[dropcap]The[/dropcap] Five Civilized Tribes Museum stands tall atop Agency Hill at Honor Heights Park in Muskogee. The vintage 1870s sandstone building is like a proud sentinel, overlooking this celebrated park.
“It is amazing the building is still standing,” says Sean Barney, the museum’s new executive director, who, with the museum, is dedicated to sharing the culture of the Cherokee, Choctaw, Chickasaw, Muscogee (Creek) and Seminole tribes during the 50th year of the museum’s history.
Barney assumed the director’s post two months ago and loves reflecting on the museum’s history. Originally the Union Agency Headquarters, it was here tribal citizens received their land allotments.
When trains began traveling through Muskogee, citizens walked six miles from the downtown depot to Honor Heights to conduct business. The distance caused the Agency Office to relocate, and the building sat empty for 37 years.
After that time, it hosted a patchwork of colorful occupants, as varied as the rainbow hues of a Seminole ribbon dress. It was a school and Creek Freedmen orphanage. Dances were held here during World War II. The American Legion called it home for several decades. For four years, Minnie Posey, wife of noted Creek poet Alexander Posey, presided over a popular tea room.
[pullquote]Land and lease restrictions prohibit museum expansion, but that doesn’t keep me from thinking big. For the space we have, our private collection is amazing.”[/pullquote]September 1951 was a turning point for the building, when the women of the Da-Co-Tah Indian Club considered establishing a museum. Renovations began August 15, 1955, 80 years to the day after the first cornerstone was laid in the building. During 1964 and 1965, the women’s club raised $94,000 for its restoration.
“It took an act of Congress to have the 5 1/2 acres and the Agency building’s ownership given to the City of Muskogee,” Barney notes. The museum was incorporated Nov. 19, 1965. Ed Edmondson, then a U.S. House of Representatives member, authored House Bill 3867, giving the building back to the City of Muskogee from the Bureau of Indian Affairs.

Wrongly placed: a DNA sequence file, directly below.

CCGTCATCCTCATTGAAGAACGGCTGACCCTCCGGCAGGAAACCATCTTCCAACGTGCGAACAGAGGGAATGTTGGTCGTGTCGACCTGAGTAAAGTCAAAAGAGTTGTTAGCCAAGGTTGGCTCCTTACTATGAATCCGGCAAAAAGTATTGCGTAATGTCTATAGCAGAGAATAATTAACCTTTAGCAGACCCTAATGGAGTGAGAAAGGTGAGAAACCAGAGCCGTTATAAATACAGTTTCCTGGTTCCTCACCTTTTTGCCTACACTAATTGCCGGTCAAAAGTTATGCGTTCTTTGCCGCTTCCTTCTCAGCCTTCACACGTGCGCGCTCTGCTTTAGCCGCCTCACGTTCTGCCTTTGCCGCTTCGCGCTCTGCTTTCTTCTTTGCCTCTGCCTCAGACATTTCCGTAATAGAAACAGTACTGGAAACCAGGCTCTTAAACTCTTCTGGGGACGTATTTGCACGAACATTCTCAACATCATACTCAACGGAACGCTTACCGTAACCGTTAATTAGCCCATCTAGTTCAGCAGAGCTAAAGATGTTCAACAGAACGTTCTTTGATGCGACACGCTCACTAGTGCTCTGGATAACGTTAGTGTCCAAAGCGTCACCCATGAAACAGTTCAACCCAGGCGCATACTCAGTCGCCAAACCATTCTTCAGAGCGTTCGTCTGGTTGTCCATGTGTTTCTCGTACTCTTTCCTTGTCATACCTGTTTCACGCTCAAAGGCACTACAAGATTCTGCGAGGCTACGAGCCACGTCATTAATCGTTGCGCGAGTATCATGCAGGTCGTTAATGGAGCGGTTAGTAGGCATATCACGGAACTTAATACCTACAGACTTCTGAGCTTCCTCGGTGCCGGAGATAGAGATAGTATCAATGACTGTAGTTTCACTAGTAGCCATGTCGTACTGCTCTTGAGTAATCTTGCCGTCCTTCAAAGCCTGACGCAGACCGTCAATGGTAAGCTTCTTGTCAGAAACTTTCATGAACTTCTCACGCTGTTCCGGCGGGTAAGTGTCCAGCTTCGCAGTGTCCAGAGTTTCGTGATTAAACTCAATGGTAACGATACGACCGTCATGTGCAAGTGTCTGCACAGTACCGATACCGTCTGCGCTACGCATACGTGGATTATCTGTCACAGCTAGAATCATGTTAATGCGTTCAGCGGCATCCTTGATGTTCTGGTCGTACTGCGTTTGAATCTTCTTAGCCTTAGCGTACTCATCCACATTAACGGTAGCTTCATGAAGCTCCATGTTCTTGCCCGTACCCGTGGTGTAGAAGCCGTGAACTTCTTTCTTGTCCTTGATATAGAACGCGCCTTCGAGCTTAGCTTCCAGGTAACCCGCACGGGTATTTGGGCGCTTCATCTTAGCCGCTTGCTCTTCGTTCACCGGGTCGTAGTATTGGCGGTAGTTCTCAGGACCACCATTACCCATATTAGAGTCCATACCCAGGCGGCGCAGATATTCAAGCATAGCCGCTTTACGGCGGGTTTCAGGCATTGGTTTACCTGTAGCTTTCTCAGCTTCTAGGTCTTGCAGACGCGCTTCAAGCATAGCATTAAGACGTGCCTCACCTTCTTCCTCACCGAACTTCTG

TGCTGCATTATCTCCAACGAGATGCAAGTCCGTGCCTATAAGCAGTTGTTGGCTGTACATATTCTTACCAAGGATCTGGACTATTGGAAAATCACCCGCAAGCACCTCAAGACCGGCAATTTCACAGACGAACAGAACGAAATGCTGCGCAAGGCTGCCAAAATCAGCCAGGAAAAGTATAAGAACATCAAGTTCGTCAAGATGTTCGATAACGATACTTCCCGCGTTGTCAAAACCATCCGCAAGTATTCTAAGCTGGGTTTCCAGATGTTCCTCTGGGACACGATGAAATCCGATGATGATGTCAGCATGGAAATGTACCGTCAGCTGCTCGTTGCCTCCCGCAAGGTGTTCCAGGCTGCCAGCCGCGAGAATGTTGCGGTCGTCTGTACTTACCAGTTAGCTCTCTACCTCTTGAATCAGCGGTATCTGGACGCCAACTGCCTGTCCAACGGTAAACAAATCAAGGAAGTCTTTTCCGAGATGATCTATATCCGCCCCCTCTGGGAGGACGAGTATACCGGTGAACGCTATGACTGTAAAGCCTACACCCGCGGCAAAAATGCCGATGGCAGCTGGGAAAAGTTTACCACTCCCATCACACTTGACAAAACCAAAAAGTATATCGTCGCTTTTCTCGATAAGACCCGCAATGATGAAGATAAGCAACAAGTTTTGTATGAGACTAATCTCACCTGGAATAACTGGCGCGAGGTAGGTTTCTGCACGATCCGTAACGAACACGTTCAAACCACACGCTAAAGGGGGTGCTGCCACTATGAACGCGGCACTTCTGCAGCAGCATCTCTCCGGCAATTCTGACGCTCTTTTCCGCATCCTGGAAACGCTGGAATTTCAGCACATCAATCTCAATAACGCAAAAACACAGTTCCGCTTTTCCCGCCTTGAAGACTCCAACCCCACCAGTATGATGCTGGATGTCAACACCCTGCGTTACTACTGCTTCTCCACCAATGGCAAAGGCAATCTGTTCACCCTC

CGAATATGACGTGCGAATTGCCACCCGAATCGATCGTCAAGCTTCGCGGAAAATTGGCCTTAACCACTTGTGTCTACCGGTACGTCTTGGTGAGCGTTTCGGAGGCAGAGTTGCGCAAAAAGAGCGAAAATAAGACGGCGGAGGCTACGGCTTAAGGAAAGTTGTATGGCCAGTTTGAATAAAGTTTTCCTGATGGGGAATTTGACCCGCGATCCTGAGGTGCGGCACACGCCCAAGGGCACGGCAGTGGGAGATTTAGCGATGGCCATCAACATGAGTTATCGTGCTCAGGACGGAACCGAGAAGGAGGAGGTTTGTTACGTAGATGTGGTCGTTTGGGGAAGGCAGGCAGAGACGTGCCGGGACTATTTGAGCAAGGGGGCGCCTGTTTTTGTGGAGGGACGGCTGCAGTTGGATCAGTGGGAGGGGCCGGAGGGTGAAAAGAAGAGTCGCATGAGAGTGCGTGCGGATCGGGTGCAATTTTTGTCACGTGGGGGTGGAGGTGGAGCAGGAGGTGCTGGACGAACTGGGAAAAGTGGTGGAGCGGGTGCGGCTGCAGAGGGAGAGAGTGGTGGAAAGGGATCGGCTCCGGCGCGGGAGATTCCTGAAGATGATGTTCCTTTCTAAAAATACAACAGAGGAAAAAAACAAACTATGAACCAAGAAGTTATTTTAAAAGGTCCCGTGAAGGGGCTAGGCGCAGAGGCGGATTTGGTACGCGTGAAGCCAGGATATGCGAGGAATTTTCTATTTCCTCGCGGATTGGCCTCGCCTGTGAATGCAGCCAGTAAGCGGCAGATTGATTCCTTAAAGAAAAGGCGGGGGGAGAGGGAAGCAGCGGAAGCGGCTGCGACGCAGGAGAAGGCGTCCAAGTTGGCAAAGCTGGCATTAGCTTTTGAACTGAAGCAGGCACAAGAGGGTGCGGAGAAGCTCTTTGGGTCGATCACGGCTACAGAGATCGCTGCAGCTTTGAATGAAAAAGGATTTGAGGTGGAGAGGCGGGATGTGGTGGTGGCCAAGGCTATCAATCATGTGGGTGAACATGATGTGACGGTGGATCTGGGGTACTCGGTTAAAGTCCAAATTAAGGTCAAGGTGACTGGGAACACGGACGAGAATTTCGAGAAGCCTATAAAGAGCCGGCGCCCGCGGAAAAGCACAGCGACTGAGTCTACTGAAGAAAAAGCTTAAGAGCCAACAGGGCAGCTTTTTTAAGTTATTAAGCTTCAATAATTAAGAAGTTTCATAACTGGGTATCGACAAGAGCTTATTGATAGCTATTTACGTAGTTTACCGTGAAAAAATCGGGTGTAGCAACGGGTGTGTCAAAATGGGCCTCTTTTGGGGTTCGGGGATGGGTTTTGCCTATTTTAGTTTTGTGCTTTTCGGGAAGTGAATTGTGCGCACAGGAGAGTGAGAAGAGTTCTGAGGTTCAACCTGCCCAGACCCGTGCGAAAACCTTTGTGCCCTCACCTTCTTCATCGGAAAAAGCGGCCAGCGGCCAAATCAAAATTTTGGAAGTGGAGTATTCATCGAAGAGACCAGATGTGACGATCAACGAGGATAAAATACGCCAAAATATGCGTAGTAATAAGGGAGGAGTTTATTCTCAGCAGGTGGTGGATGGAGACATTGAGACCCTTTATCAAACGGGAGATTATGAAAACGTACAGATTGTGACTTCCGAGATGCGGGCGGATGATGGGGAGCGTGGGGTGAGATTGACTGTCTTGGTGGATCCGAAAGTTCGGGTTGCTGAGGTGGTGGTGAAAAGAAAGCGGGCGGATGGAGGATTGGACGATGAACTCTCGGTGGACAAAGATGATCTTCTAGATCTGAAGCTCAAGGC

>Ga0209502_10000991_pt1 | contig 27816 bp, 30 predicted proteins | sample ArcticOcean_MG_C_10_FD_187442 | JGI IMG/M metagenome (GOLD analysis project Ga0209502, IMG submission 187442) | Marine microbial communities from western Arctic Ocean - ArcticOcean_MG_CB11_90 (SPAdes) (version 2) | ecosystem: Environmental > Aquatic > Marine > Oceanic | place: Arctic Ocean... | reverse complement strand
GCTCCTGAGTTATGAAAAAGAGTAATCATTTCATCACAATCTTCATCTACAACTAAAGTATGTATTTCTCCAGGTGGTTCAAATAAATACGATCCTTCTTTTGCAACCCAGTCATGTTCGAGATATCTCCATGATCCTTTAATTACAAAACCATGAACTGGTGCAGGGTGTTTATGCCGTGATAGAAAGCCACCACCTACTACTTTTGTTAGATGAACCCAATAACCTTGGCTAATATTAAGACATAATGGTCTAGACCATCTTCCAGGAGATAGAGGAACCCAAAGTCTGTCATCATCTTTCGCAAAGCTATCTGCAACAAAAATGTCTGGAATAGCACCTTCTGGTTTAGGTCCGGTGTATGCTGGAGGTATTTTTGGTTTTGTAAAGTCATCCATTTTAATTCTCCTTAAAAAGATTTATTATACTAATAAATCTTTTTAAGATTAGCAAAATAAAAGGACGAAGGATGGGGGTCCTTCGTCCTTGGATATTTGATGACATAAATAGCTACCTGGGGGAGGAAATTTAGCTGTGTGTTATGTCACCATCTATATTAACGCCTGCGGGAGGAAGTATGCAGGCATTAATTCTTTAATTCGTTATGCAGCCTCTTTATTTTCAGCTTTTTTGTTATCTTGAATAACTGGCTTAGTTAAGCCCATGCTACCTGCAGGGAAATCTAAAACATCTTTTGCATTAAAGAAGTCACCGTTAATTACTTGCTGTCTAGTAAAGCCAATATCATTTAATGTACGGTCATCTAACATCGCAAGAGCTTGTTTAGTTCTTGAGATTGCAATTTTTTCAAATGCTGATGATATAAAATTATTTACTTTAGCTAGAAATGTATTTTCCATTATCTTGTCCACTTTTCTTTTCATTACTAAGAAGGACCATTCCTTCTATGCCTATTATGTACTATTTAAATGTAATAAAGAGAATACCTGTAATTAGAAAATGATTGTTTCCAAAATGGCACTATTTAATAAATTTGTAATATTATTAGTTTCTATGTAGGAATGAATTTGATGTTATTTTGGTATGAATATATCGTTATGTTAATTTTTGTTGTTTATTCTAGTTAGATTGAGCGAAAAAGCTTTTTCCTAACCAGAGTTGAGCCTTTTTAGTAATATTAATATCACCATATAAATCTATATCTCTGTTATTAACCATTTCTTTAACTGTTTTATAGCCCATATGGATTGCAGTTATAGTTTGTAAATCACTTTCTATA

The museum opened April 16, 1966; Will Rogers Jr. was keynote speaker. Until then, Barney explains, “there was no place that encouraged Five Tribes citizens to preserve their heritage.”
For Barney, the 50th anniversary is a year-long event. The April 16 celebration includes the annual Art Under the Oaks outdoor sale, a tribal encampment and play, storytelling, craft demonstrations and a movie, The Dawes Commission.
A resident of Muskogee for 10 years, Barney has been a museum member for two years, serving on the 2015 Museum Board, before assuming the leadership position. His varied background includes spending his youth in Europe, where his father was stationed with the U.S. Air Force. In the 1970s, the family returned to the U.S., living in Washington, Montana, New Mexico and Oklahoma.
As a ninth grader, he studied Oklahoma history and its Native American influence. Now Barney is discovering new facets of the Native American culture. His small, second floor office was once a superintendent’s bedroom.
He remembers well his first impression of the Five Tribes Museum.
“I thought it had great potential but was too small,” he says. “Land and lease restrictions prohibit museum expansion, but that doesn’t keep me from thinking big. For the space we have, our private collection is amazing.”
This year, Barney is focusing on the art/culture of each tribe, drawing work from museum archives. Creek artists include Acee Blue Eagle, Joan Hill, Lee Joshua, Jon Mark Tiger, Jimmie Fife, Johnny, Jerome and Dana Tiger and Enoch Kelly Haney, known for his Oklahoma Guardian sculpture atop the Oklahoma State Capitol.
A Haney painting hangs behind Barney’s desk. The central figure appears to serve as Barney’s guardian in his new role.
Valjean Hessing and Gwen Lester Coleman are representing Choctaw artists. Cherokees include Troy Anderson, Joan Hill, Donald Vann and Bill Rabbit. Representing Seminoles are Mike Daniel, Lee Joshua and Benjamin Harjo. Mike Larsen’s art honors Chickasaws.
While planning future public events is an integral facet of Barney’s museum management, he’s also focusing on the museum’s five-year strategic plan. It includes using the latest technological advances to be successful in the competitive museum marketplace across the nation.
Digitalization is in progress for every museum item – art, artifacts, photos, documents, correspondence. “Most museums set this as a 20-year goal,” he notes. “We intend to complete it in five years.” Digitalization allows other museums and libraries to access and borrow from the museum’s holdings.
Barney considers the museum a safe harbor for the five tribes’ history. He enjoys exploring the museum’s vast archives, which bulge with more treasures than can ever be displayed.
“It’s a shame the public will never see many of these things,” Barney says. “But if someone suggested we build a new, larger museum I would now oppose it. I’m a sucker for old buildings and their history.
“We are known statewide as a leader in Native American art and history,” he continues. “There is more here than meets the eye. I’m lucky to be doing what I am.”